ALLISON AUBREY, HOST:
Over the decades of the Israeli-Palestinian conflict, thousands of people have been killed. Many more, though, have been injured. And the injuries take place frequently, even in times when there's not an all-out war. NPR's Emily Harris got the numbers for those times and looked at the impact. And a warning here - you may find some of the descriptions in this story graphic.
EMILY HARRIS, BYLINE: Small waves from the Mediterranean Sea lap the sand in Gaza's main fishing port. Dozens of low, wooden boats line the shore. Before dawn on March 11, 2007, Palestinian Sami Goga was out on his boat trolling for sardines. Then shots rang out of the darkness.
SAMI GOGA: (Through interpreter) We were not in the water when we were hit. We made it back to shore. The Israelis kept shooting at us when we got on land.
HARRIS: The unseen shooter was presumably with the Israeli military. Israel's navy patrols the sea off Gaza and enforces with gunfire limits Israel sets on fishermen's travel. Goga's left hand was hit. He was with friends.
GOGA: (Through interpreter) Right after I was hit I told my friend, I'm going to lose my arm. It was really serious. My friend tore up his undershirt and tied it on me to stop the bleeding.
HARRIS: Although injuries in the Israeli-Palestinian conflict are less noted than deaths, they are tracked. For Palestinians, NPR looked at United Nations figures from early 2005 through the end of 2015. Even outside times of intense warfare, when figures are high but harder to verify, Palestinians are most often injured by Israeli soldiers.
Over 5,000 such injuries were caused by live ammunition, nearly 10,000 by rubber-coated metal bullets, probably during clashes between Palestinians and soldiers. When you include assaults, explosives and about 14,000 exposures to tear gas, the number of Palestinian injuries totals nearly 40,000. Figures from annual reports by Israel's internal intelligence service, the Shin Bet, show more than two and a half thousand Israelis were wounded over that same time by Palestinians using guns, cars, bombs, knives or stones.
Last October, in the early days of what became a sustained wave of violence but was far from intense warfare, a Palestinian man stabbed Israeli Meir Pavlovsky as he sat on a bench reading in the West Bank settlement where he lives.
MEIR PAVLOVSKY: (Through interpreter) I got up and pushed him, but then I realized I was already seriously hurt. My stomach was open.
HARRIS: Pavlovsky ran for help toward an Israeli soldier stationed nearby.
PAVLOVSKY: (Through interpreter) I went with my intestines in my hands. Then I fell and started my last prayer. It turned out later that I had lost three liters of blood.
HARRIS: The cuts were in a rough triangle. The scar now reminds him of a map of Israel. Pavlovsky was saved in part by first aid treatment used by the military that's since been authorized for widespread civilian use. One result of the many injuries in Israel is a constant effort to improve emergency treatment. These advances have helped Palestinians, too. Sami Goga, the Gaza fisherman, was eventually treated in an Israeli hospital. But he says he's lost his livelihood.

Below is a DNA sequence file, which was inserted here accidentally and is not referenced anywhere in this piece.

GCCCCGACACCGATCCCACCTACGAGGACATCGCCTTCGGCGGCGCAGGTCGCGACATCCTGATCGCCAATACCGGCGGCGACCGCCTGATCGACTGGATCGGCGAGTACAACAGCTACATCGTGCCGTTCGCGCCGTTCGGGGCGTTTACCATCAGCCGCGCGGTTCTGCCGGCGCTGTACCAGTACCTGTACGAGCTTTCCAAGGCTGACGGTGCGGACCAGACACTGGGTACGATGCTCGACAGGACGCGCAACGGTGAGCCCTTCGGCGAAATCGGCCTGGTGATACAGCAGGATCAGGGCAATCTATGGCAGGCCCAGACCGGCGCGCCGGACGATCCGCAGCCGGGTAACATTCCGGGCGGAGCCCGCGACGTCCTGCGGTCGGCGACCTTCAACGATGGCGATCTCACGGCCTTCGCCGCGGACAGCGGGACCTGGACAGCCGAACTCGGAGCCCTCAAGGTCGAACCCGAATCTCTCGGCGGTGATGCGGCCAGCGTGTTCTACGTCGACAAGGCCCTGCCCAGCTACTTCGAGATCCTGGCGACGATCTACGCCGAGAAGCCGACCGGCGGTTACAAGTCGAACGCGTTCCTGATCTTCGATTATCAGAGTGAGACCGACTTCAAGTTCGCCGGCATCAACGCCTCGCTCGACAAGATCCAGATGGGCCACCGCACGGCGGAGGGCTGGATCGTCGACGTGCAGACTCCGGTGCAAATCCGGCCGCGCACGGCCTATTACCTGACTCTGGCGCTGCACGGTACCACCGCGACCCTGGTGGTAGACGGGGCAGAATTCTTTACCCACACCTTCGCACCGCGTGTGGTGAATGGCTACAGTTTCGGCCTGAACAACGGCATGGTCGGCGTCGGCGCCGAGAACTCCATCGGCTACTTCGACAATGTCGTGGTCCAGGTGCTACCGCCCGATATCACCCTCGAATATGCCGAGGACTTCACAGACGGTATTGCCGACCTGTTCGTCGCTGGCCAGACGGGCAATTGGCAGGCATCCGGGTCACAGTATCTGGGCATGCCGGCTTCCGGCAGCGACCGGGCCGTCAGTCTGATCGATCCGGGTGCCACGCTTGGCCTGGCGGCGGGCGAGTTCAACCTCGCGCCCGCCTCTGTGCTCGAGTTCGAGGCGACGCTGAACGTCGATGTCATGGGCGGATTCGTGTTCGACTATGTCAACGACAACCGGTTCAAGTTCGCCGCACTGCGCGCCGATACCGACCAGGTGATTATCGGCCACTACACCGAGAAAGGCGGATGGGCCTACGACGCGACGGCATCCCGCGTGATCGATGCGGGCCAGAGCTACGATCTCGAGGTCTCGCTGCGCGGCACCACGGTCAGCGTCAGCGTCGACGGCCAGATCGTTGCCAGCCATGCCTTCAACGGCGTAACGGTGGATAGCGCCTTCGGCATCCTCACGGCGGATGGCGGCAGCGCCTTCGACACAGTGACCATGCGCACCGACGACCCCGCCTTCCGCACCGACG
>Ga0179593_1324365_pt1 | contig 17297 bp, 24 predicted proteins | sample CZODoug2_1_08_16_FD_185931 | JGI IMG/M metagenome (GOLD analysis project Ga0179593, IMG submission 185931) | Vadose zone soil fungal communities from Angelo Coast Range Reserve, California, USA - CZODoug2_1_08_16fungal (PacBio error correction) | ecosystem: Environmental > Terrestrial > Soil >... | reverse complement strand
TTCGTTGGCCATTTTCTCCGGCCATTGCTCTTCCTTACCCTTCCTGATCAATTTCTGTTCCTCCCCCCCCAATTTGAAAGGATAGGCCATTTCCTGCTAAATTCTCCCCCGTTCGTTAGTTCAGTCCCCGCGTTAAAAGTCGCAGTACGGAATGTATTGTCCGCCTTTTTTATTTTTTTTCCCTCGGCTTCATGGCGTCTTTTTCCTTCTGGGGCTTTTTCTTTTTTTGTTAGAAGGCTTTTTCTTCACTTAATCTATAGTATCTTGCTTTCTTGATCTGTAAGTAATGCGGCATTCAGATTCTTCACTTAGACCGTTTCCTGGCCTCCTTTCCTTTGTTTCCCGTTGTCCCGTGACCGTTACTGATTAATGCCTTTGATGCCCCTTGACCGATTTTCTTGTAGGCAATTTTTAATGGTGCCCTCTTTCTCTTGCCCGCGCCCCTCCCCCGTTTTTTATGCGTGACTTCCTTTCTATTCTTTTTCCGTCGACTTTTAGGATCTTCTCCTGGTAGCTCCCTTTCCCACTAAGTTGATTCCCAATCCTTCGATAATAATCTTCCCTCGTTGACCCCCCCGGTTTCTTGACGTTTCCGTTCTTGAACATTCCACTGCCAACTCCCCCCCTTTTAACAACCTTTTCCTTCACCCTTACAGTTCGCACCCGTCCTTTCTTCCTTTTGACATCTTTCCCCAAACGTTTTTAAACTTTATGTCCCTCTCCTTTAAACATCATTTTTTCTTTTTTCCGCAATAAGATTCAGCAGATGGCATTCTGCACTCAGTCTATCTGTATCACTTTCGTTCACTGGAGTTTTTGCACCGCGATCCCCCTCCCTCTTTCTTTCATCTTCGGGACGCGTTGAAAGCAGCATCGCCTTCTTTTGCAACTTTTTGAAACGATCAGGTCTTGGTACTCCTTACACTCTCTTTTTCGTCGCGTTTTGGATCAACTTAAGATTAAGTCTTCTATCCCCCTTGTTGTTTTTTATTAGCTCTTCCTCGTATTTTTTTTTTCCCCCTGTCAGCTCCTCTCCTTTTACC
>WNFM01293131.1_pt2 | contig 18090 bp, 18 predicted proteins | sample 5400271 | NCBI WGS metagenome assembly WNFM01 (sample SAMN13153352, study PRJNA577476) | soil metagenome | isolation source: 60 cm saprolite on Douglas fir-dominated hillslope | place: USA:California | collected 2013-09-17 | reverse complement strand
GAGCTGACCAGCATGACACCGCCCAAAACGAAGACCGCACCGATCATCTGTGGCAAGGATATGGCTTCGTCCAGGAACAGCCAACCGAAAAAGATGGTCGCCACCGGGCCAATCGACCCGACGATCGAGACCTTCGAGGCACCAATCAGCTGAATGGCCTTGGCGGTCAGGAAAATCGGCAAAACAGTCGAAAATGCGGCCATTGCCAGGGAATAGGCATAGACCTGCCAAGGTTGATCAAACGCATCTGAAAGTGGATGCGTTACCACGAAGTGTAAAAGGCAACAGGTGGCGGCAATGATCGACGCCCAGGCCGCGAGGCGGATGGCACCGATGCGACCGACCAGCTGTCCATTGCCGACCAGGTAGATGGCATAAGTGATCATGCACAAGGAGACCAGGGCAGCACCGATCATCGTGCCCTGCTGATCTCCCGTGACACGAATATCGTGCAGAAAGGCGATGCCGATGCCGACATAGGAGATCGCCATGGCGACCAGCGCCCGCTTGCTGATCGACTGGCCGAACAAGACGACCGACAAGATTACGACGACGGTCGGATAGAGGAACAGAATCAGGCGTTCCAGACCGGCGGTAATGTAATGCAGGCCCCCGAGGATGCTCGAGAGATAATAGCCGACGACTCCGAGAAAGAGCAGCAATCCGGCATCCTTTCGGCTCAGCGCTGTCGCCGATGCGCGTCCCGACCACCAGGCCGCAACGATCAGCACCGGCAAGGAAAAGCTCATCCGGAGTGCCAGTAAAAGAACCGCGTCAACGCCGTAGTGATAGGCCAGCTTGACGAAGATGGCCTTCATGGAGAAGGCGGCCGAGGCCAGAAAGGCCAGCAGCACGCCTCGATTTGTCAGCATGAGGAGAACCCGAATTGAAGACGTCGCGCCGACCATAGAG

GOGA: (Through interpreter) I love it, but to work in the sea you need both hands, not one. When I go now, two people come help me. I tell them how to do what I used to do.
HARRIS: Injuries have a financial impact. Goga gets a monthly payment from the Palestinian government to offset lost income. Israel also helps financially Israelis wounded by Palestinians. Meir Pavlovsky, the settler stabbed last fall, is still on disability.
PAVLOVSKY: (Through interpreter) My stomach is still numb. It's very unpleasant. There's a stabbing sensation in my shoulder. But more than anything, I'm bothered by sudden fears when I'm startled. It takes me hours to calm down.
HARRIS: That kind of trauma is perhaps the most widespread injury of all, affecting even people who simply see violence, says Israeli Sigal Haimov, co-founder of the victims' help organization Natal.
SIGAL HAIMOV: We see trauma and loss like a stone thrown into water. There are the ripple effects, and they affect every part of society.
HARRIS: Haimov started a hotline to help Israelis suffering from trauma.
UNIDENTIFIED WOMAN: (Foreign language spoken).
HARRIS: A woman recently called after witnessing with her children two Palestinian gunmen kill four Israelis out to dinner. Trauma ripples through Palestinian society, too, says Palestinian psychologist Rana Nashashibi. Checkpoints, nighttime arrests, life under military occupation bring people into her counseling center.
RANA NASHASHIBI: We have a lot of people who come to the center with anxiety, with panic attacks, with issues that are psychosomatic.
HARRIS: People who already have physical injuries can be less able to manage mental stress, Nashashibi says. She also says fighting back can help psychologically.
NASHASHIBI: To be actively engaged in a situation where you do not accept the oppression to be forced upon you is the healthy thing.
HARRIS: Even if that means Palestinians throwing rocks at Israeli soldiers - clashes that would often lead to more injuries. Emily Harris, NPR News.
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